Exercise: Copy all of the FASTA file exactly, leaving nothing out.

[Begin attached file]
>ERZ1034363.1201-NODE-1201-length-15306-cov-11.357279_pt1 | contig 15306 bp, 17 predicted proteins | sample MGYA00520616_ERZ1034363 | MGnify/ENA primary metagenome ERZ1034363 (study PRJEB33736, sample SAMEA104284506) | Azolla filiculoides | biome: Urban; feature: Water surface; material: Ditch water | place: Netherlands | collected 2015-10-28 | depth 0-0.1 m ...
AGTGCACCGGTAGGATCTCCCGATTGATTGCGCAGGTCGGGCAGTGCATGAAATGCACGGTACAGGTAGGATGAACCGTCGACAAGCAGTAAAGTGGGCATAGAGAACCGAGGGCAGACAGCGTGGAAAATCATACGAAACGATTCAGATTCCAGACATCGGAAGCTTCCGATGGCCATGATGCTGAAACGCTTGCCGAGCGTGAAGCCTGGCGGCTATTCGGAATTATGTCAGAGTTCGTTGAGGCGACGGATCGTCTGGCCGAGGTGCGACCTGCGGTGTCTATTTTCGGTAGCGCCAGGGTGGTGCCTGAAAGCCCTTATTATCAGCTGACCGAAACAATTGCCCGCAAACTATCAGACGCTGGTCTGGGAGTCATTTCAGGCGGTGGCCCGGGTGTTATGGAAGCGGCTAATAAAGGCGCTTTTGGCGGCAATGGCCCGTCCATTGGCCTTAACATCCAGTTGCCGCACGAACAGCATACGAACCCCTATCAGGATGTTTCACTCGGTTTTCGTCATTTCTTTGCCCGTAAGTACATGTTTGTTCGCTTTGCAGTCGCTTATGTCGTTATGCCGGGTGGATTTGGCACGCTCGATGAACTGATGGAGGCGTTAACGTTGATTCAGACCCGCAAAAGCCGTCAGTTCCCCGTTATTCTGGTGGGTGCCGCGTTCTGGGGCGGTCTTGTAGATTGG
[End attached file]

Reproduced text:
>ERZ1034363.1201-NODE-1201-length-15306-cov-11.357279_pt1 | contig 15306 bp, 17 predicted proteins | sample MGYA00520616_ERZ1034363 | MGnify/ENA primary metagenome ERZ1034363 (study PRJEB33736, sample SAMEA104284506) | Azolla filiculoides | biome: Urban; feature: Water surface; material: Ditch water | place: Netherlands | collected 2015-10-28 | depth 0-0.1 m ...
AGTGCACCGGTAGGATCTCCCGATTGATTGCGCAGGTCGGGCAGTGCATGAAATGCACGGTACAGGTAGGATGAACCGTCGACAAGCAGTAAAGTGGGCATAGAGAACCGAGGGCAGACAGCGTGGAAAATCATACGAAACGATTCAGATTCCAGACATCGGAAGCTTCCGATGGCCATGATGCTGAAACGCTTGCCGAGCGTGAAGCCTGGCGGCTATTCGGAATTATGTCAGAGTTCGTTGAGGCGACGGATCGTCTGGCCGAGGTGCGACCTGCGGTGTCTATTTTCGGTAGCGCCAGGGTGGTGCCTGAAAGCCCTTATTATCAGCTGACCGAAACAATTGCCCGCAAACTATCAGACGCTGGTCTGGGAGTCATTTCAGGCGGTGGCCCGGGTGTTATGGAAGCGGCTAATAAAGGCGCTTTTGGCGGCAATGGCCCGTCCATTGGCCTTAACATCCAGTTGCCGCACGAACAGCATACGAACCCCTATCAGGATGTTTCACTCGGTTTTCGTCATTTCTTTGCCCGTAAGTACATGTTTGTTCGCTTTGCAGTCGCTTATGTCGTTATGCCGGGTGGATTTGGCACGCTCGATGAACTGATGGAGGCGTTAACGTTGATTCAGACCCGCAAAAGCCGTCAGTTCCCCGTTATTCTGGTGGGTGCCGCGTTCTGGGGCGGTCTTGTAGATTGG